Background and purpose: To improve precision of particle therapy, in vivo range verification is highly desirable. Methods based on prompt gamma rays emitted during treatment seem promising but have not yet been applied clinically. Here we report on the worldwide first clinical application of prompt gamma imaging (PGI) based range verification. Material and methods: A prototype of a knife-edge shaped slit camera was used to measure the prompt gamma ray depth distribution during a proton treatment of a head and neck tumor for seven consecutive fractions. Inter-fractional variations of the prompt gamma profile were evaluated. For three fractions, in-room control CTs were acquired and evaluated for dose relevant changes. Results: The measurement of PGI profiles during proton treatment was successful. Based on the PGI information, inter-fractional global range variations were in the range of +/- 2 mm for all evaluated fractions. This is in agreement with the control CT evaluation showing negligible range variations of about 1.5 mm. Conclusions: For the first time, range verification based on prompt gamma imaging was applied for a clinical proton treatment. With the translation from basic physics experiments into clinical operation, the potential to improve the precision of particle therapy with this technique has increased considerably. (C) 2016 Elsevier Ireland Ltd. All rights reserved.

First clinical application of a prompt gamma based in vivo proton range verification system

BOMBELLI, LUCA;FIORINI, CARLO ETTORE;PERALI, IRENE;
2016

Abstract

Background and purpose: To improve precision of particle therapy, in vivo range verification is highly desirable. Methods based on prompt gamma rays emitted during treatment seem promising but have not yet been applied clinically. Here we report on the worldwide first clinical application of prompt gamma imaging (PGI) based range verification. Material and methods: A prototype of a knife-edge shaped slit camera was used to measure the prompt gamma ray depth distribution during a proton treatment of a head and neck tumor for seven consecutive fractions. Inter-fractional variations of the prompt gamma profile were evaluated. For three fractions, in-room control CTs were acquired and evaluated for dose relevant changes. Results: The measurement of PGI profiles during proton treatment was successful. Based on the PGI information, inter-fractional global range variations were in the range of +/- 2 mm for all evaluated fractions. This is in agreement with the control CT evaluation showing negligible range variations of about 1.5 mm. Conclusions: For the first time, range verification based on prompt gamma imaging was applied for a clinical proton treatment. With the translation from basic physics experiments into clinical operation, the potential to improve the precision of particle therapy with this technique has increased considerably. (C) 2016 Elsevier Ireland Ltd. All rights reserved.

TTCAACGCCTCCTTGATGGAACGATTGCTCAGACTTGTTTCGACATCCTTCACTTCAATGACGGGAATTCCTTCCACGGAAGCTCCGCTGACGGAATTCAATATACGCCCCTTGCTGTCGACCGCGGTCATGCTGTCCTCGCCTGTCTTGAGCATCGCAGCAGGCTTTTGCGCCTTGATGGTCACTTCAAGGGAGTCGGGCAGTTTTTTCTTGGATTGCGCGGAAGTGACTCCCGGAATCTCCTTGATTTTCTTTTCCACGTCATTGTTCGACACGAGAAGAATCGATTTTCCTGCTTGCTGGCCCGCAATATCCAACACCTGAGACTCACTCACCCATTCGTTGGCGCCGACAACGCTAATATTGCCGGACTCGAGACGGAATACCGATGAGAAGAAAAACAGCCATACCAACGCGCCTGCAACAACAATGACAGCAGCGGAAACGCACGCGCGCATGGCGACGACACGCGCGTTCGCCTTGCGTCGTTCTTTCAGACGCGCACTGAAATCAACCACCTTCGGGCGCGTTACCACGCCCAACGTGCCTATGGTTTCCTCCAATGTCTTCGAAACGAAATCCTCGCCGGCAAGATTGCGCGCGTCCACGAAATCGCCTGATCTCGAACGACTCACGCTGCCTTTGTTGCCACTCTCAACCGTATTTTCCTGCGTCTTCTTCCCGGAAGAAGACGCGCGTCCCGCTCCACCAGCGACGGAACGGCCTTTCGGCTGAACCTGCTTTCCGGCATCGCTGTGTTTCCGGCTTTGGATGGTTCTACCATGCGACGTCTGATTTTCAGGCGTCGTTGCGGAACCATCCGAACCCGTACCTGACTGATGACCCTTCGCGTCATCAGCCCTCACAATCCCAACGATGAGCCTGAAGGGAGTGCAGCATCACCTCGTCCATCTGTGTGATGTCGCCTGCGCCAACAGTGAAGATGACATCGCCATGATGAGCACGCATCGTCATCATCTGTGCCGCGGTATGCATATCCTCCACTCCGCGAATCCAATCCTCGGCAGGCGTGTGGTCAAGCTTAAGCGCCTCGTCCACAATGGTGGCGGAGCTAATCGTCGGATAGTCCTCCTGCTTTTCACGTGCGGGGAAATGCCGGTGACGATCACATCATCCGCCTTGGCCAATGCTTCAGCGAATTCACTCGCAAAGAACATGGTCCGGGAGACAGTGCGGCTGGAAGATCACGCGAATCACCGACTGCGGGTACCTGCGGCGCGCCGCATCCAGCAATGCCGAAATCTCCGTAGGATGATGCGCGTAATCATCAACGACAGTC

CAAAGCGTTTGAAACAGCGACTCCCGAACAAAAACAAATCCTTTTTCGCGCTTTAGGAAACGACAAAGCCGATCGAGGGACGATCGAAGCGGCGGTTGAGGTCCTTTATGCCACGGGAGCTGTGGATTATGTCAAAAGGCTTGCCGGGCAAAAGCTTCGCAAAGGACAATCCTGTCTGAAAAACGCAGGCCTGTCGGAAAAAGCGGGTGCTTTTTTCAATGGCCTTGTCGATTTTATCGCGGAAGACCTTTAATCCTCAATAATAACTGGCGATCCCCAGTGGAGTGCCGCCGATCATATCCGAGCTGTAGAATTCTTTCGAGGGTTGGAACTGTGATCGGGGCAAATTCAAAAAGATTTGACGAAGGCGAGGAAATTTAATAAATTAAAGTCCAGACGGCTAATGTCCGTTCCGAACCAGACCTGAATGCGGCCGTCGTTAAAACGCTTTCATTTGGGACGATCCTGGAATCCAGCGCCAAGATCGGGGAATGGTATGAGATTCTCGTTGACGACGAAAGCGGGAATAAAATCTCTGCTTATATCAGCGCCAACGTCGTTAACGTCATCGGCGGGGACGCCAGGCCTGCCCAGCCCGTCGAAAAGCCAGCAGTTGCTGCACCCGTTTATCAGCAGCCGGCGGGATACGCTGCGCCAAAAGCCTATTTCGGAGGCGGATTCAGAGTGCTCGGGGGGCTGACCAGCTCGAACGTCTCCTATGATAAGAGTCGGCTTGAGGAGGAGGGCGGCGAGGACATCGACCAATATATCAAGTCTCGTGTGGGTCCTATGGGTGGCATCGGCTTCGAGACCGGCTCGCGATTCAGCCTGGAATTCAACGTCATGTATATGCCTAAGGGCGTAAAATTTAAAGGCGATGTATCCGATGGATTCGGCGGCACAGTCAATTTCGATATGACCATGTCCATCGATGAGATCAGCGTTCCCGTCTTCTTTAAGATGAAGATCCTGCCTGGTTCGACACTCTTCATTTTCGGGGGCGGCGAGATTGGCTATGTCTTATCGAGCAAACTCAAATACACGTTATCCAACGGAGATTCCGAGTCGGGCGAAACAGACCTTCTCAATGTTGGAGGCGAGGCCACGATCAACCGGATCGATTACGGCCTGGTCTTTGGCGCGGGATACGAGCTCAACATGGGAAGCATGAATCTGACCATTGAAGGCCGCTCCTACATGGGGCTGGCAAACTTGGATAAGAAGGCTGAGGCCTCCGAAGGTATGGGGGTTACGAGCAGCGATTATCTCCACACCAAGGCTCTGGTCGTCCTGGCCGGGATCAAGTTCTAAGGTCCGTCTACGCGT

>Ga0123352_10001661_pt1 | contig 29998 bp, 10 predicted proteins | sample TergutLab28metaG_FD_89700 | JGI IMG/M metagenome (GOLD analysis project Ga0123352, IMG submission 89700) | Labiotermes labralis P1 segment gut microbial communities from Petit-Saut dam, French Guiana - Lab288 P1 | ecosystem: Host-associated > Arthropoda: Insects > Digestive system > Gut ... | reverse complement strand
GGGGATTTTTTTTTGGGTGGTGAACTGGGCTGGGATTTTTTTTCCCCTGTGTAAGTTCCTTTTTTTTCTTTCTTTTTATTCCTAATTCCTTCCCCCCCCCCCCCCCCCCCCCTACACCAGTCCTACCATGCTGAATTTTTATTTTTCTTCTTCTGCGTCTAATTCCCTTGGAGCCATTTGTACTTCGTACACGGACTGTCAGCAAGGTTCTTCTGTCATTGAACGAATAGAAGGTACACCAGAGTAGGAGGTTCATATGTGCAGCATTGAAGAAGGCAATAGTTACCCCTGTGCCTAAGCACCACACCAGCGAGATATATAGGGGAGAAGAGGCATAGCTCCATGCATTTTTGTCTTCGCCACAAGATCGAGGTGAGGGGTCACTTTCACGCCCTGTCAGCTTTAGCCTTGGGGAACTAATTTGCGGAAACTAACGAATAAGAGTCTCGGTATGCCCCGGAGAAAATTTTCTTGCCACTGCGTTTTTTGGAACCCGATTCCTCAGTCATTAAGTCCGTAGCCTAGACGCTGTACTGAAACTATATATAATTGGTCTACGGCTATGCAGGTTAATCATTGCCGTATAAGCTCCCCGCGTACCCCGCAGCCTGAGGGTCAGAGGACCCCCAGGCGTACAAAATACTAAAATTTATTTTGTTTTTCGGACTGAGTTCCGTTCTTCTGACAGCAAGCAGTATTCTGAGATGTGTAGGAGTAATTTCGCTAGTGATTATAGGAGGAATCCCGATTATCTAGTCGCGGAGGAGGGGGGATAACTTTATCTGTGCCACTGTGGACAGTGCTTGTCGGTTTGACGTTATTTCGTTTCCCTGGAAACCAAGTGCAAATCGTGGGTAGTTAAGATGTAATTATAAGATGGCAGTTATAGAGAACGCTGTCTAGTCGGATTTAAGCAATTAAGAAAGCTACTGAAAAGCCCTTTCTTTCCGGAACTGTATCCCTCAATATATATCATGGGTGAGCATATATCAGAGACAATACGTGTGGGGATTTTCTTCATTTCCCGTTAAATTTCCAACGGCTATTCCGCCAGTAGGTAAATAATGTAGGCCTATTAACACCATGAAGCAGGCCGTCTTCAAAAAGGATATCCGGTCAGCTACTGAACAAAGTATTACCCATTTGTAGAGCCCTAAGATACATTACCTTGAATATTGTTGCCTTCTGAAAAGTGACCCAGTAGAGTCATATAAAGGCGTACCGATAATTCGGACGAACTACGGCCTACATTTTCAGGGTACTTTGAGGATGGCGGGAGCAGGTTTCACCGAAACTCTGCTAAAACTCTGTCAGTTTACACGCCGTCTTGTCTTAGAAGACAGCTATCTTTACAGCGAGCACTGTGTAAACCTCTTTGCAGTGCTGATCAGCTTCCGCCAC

First in man; Prompt gamma imaging; Proton therapy; Range verification; Slit camera; Oncology; Radiology, Nuclear Medicine and Imaging; Hematology, sezele
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Utilizza questo identificativo per citare o creare un link a questo documento: http://hdl.handle.net/11311/987548
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